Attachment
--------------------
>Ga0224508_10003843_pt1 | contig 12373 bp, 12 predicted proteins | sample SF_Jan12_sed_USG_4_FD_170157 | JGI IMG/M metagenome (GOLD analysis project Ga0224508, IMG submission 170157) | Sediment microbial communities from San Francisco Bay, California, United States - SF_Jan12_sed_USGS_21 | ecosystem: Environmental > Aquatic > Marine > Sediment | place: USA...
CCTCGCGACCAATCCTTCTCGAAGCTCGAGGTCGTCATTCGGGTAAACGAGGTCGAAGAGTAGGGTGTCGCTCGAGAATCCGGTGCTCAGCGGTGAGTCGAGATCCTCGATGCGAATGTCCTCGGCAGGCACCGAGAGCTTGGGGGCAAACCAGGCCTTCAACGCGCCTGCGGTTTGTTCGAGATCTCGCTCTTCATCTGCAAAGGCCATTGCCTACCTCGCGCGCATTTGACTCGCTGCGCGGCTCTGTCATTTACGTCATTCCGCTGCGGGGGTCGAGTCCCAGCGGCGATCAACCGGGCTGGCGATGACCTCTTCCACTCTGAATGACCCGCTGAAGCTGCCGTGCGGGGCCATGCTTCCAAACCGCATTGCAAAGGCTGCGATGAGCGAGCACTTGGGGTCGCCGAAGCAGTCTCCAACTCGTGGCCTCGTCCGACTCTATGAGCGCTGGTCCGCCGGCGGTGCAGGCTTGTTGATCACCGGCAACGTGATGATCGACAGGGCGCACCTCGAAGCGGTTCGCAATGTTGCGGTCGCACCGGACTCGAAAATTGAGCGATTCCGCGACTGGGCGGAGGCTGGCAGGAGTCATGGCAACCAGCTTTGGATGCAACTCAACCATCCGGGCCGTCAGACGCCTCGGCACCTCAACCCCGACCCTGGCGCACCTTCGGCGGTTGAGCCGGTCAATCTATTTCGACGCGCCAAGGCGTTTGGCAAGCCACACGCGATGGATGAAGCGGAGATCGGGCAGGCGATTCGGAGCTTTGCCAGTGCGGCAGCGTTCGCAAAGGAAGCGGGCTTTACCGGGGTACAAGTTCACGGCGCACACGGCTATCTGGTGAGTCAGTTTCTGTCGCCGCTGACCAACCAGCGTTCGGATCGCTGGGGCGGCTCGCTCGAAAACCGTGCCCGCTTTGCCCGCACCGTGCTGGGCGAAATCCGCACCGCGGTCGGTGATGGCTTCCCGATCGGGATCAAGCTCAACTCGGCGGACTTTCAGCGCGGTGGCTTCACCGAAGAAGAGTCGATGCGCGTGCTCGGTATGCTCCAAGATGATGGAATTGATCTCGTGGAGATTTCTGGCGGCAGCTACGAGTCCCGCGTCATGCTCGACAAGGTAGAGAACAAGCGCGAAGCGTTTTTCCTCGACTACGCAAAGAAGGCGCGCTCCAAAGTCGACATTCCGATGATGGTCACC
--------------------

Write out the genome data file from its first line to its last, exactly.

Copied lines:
>Ga0224508_10003843_pt1 | contig 12373 bp, 12 predicted proteins | sample SF_Jan12_sed_USG_4_FD_170157 | JGI IMG/M metagenome (GOLD analysis project Ga0224508, IMG submission 170157) | Sediment microbial communities from San Francisco Bay, California, United States - SF_Jan12_sed_USGS_21 | ecosystem: Environmental > Aquatic > Marine > Sediment | place: USA...
CCTCGCGACCAATCCTTCTCGAAGCTCGAGGTCGTCATTCGGGTAAACGAGGTCGAAGAGTAGGGTGTCGCTCGAGAATCCGGTGCTCAGCGGTGAGTCGAGATCCTCGATGCGAATGTCCTCGGCAGGCACCGAGAGCTTGGGGGCAAACCAGGCCTTCAACGCGCCTGCGGTTTGTTCGAGATCTCGCTCTTCATCTGCAAAGGCCATTGCCTACCTCGCGCGCATTTGACTCGCTGCGCGGCTCTGTCATTTACGTCATTCCGCTGCGGGGGTCGAGTCCCAGCGGCGATCAACCGGGCTGGCGATGACCTCTTCCACTCTGAATGACCCGCTGAAGCTGCCGTGCGGGGCCATGCTTCCAAACCGCATTGCAAAGGCTGCGATGAGCGAGCACTTGGGGTCGCCGAAGCAGTCTCCAACTCGTGGCCTCGTCCGACTCTATGAGCGCTGGTCCGCCGGCGGTGCAGGCTTGTTGATCACCGGCAACGTGATGATCGACAGGGCGCACCTCGAAGCGGTTCGCAATGTTGCGGTCGCACCGGACTCGAAAATTGAGCGATTCCGCGACTGGGCGGAGGCTGGCAGGAGTCATGGCAACCAGCTTTGGATGCAACTCAACCATCCGGGCCGTCAGACGCCTCGGCACCTCAACCCCGACCCTGGCGCACCTTCGGCGGTTGAGCCGGTCAATCTATTTCGACGCGCCAAGGCGTTTGGCAAGCCACACGCGATGGATGAAGCGGAGATCGGGCAGGCGATTCGGAGCTTTGCCAGTGCGGCAGCGTTCGCAAAGGAAGCGGGCTTTACCGGGGTACAAGTTCACGGCGCACACGGCTATCTGGTGAGTCAGTTTCTGTCGCCGCTGACCAACCAGCGTTCGGATCGCTGGGGCGGCTCGCTCGAAAACCGTGCCCGCTTTGCCCGCACCGTGCTGGGCGAAATCCGCACCGCGGTCGGTGATGGCTTCCCGATCGGGATCAAGCTCAACTCGGCGGACTTTCAGCGCGGTGGCTTCACCGAAGAAGAGTCGATGCGCGTGCTCGGTATGCTCCAAGATGATGGAATTGATCTCGTGGAGATTTCTGGCGGCAGCTACGAGTCCCGCGTCATGCTCGACAAGGTAGAGAACAAGCGCGAAGCGTTTTTCCTCGACTACGCAAAGAAGGCGCGCTCCAAAGTCGACATTCCGATGATGGTCACC